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Marine Research News - 2008

No. 1: Farmed cod do not need to escape to spread their genes

Escaped farmed salmon that mix with wild fish have recently received a good deal of attention. But cod, our next important farmed species, can spread its genetic material without even escaping, since they spawn inside their sea-cages. The Institute of Marine Research is studying the consequences of this situation for wild cod.

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No. 2: Midwater trawl returns to the cod fishery

After thirty years of prohibition, the midwater trawl may once again become an alternative to the bottom trawl in the cod, haddock and saithe fisheries. A midwater trawl has no impact on the seabed and requires less energy to operate than a bottom trawl. The Institute of Marine Research is currently testing the new midwater trawl, which has turned out to be an effective fishing gear.

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No. 3: New research programme focusing on coastal and fjord ecosystems

The northern kelp forests in Porsangerfjorden have been significantly degraded by the large numbers of sea urchins grazing on the kelp plants. Meanwhile, in Hardangerfjorden, sugar kelp is becoming much scarcer and the sprat population has declined notably. In order to investigate what is happening to these two ecosystems, the Institute of Marine Research has initiated a new strategic programme focusing on coastal and fjord ecosystems.

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No. 4: MAREANO – mapping Norwegian seabed

Since the MAREANO programme was initiated in 2006, it has mapped 37 000 square kilometres of seabed off the Norwegian counties of Troms and Nordland. On the most recent expedition in June 2008, samples were collected and videos were taken down to depths of 2000 metres. The MAREANO project has mapped more than 330 new coral reefs, gas seeps and new deep-sea habitats, and has also developed procedures for predicting nature types.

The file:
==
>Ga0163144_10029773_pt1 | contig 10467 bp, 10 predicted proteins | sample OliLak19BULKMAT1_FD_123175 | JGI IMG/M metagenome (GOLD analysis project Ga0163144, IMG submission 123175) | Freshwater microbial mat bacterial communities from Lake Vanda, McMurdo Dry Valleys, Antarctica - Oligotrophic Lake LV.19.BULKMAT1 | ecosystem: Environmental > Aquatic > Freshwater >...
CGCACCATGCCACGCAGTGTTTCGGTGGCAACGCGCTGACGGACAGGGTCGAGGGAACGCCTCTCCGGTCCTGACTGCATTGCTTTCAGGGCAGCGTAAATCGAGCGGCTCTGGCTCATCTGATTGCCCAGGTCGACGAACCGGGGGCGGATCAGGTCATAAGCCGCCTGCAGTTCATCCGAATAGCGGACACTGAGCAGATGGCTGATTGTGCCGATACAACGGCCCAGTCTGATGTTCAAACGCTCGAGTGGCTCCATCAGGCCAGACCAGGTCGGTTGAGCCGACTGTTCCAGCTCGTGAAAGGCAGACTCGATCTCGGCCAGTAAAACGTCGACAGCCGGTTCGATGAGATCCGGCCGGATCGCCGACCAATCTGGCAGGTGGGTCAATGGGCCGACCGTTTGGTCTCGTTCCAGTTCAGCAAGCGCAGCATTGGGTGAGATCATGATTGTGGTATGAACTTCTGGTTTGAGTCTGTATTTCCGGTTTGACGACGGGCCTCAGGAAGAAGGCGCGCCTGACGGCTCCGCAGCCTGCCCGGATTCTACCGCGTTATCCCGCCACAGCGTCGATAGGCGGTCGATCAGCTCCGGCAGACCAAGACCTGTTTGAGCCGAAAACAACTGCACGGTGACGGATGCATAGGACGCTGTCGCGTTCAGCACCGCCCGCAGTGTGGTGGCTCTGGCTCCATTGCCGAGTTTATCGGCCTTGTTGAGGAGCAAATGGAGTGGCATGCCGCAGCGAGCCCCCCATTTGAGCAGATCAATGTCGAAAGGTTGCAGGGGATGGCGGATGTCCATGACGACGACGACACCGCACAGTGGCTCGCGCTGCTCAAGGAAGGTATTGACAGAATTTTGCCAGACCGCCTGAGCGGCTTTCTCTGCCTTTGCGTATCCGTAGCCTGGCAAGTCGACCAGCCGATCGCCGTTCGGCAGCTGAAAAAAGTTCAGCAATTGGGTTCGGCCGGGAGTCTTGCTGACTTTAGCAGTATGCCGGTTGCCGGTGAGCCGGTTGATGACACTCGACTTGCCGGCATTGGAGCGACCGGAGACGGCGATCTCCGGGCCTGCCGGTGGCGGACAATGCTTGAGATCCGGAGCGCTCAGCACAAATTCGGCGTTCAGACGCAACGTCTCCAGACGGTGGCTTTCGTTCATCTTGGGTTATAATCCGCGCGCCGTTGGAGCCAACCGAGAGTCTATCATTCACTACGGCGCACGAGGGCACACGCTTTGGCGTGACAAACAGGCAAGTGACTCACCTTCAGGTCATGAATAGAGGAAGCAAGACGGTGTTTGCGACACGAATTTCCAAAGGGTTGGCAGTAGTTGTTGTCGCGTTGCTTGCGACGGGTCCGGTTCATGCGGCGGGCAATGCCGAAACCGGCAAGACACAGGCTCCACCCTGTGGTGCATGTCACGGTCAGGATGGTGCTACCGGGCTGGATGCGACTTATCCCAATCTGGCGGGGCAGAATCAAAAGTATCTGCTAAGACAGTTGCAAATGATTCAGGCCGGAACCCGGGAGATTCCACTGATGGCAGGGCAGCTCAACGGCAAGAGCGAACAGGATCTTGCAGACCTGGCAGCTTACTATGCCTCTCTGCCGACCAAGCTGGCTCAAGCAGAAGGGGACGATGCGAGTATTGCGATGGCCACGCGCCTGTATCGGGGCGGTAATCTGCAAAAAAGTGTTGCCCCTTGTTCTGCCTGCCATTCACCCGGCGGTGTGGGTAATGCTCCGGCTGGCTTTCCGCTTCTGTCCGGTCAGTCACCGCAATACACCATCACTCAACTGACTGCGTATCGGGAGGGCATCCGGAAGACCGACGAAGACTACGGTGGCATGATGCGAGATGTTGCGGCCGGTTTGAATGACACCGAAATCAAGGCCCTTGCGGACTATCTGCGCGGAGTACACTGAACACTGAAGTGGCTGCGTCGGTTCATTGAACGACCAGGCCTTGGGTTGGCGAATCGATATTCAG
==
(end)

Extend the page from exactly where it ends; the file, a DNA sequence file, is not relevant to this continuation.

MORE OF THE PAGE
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No. 5: The impact of seismic surveys

Sound is an important means of communication for many species of fish, in terms of feeding, survival and reproduction. The sound waves from seismic guns have low frequencies that overlap the range at which fish hear well. All evidence suggests that fish are not particularly keen on the sound energy produced by seismic surveys. Just like humans, fish move away from sources of unpleasant noise if possible.

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No. 7: Abundant krill, but no large pelagic fish populations in the Southern Ocean

There are no large pelagic fish populations in the Southern Ocean. That is one of the conclusions after the Institute of Marine Research sent the research vessel “G.O. Sars” on a six-month mission to the southern hemisphere. Krill, on the other hand, is abundant in the Southern Ocean. We are busy analysing the findings of the mission in order to calculate the quantities more accurately.

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No. 8: Arctic Ocean Climate and present situation in summer 2008

In late winter 2008 record-high temperatures were observed in the Barents Sea, but the spring and summer temperatures fell below those observed in 2007. There is slightly more ice in the Arctic Ocean than in 2007, but a large proportion of the ice is thin first-year ice, and can melt quickly.

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No. 09: Mapping marine life in Porsangerfjorden

In Porsangerfjorden, the local cod population has declined sharply, sea urchins have degraded the kelp forest and the fjord is being invaded by king crab. As the diet of the king crab includes sea urchins, it may help to restore the kelp forest. The fjord is also home to harbour seals and grey seals, whilst periodic visits by harp seals are common. The fjord is relatively untouched by human activity.

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